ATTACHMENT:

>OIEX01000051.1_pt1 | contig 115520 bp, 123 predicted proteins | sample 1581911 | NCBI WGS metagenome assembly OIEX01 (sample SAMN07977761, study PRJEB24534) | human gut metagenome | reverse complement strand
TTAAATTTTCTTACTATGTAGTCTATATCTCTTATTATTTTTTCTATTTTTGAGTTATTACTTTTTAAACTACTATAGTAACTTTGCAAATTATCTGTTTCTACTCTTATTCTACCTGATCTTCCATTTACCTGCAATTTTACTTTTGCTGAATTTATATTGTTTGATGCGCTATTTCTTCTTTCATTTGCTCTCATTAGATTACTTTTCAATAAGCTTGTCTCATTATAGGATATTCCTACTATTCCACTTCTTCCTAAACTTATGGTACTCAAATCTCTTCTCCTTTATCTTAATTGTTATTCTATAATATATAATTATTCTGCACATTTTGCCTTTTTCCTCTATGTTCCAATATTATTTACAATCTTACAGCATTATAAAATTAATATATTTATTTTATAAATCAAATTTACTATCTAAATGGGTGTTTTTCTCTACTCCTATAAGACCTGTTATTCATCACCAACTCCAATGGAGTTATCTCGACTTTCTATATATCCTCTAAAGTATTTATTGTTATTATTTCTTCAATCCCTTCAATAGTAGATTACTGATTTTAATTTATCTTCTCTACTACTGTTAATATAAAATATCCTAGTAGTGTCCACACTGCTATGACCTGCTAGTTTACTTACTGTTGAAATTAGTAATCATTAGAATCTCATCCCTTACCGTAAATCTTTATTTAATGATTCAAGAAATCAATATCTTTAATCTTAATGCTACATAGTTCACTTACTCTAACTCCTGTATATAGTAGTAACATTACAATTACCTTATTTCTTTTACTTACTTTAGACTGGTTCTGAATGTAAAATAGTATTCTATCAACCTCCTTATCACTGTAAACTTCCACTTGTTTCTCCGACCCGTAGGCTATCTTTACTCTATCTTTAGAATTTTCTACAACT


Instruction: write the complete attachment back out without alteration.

>OIEX01000051.1_pt1 | contig 115520 bp, 123 predicted proteins | sample 1581911 | NCBI WGS metagenome assembly OIEX01 (sample SAMN07977761, study PRJEB24534) | human gut metagenome | reverse complement strand
TTAAATTTTCTTACTATGTAGTCTATATCTCTTATTATTTTTTCTATTTTTGAGTTATTACTTTTTAAACTACTATAGTAACTTTGCAAATTATCTGTTTCTACTCTTATTCTACCTGATCTTCCATTTACCTGCAATTTTACTTTTGCTGAATTTATATTGTTTGATGCGCTATTTCTTCTTTCATTTGCTCTCATTAGATTACTTTTCAATAAGCTTGTCTCATTATAGGATATTCCTACTATTCCACTTCTTCCTAAACTTATGGTACTCAAATCTCTTCTCCTTTATCTTAATTGTTATTCTATAATATATAATTATTCTGCACATTTTGCCTTTTTCCTCTATGTTCCAATATTATTTACAATCTTACAGCATTATAAAATTAATATATTTATTTTATAAATCAAATTTACTATCTAAATGGGTGTTTTTCTCTACTCCTATAAGACCTGTTATTCATCACCAACTCCAATGGAGTTATCTCGACTTTCTATATATCCTCTAAAGTATTTATTGTTATTATTTCTTCAATCCCTTCAATAGTAGATTACTGATTTTAATTTATCTTCTCTACTACTGTTAATATAAAATATCCTAGTAGTGTCCACACTGCTATGACCTGCTAGTTTACTTACTGTTGAAATTAGTAATCATTAGAATCTCATCCCTTACCGTAAATCTTTATTTAATGATTCAAGAAATCAATATCTTTAATCTTAATGCTACATAGTTCACTTACTCTAACTCCTGTATATAGTAGTAACATTACAATTACCTTATTTCTTTTACTTACTTTAGACTGGTTCTGAATGTAAAATAGTATTCTATCAACCTCCTTATCACTGTAAACTTCCACTTGTTTCTCCGACCCGTAGGCTATCTTTACTCTATCTTTAGAATTTTCTACAACT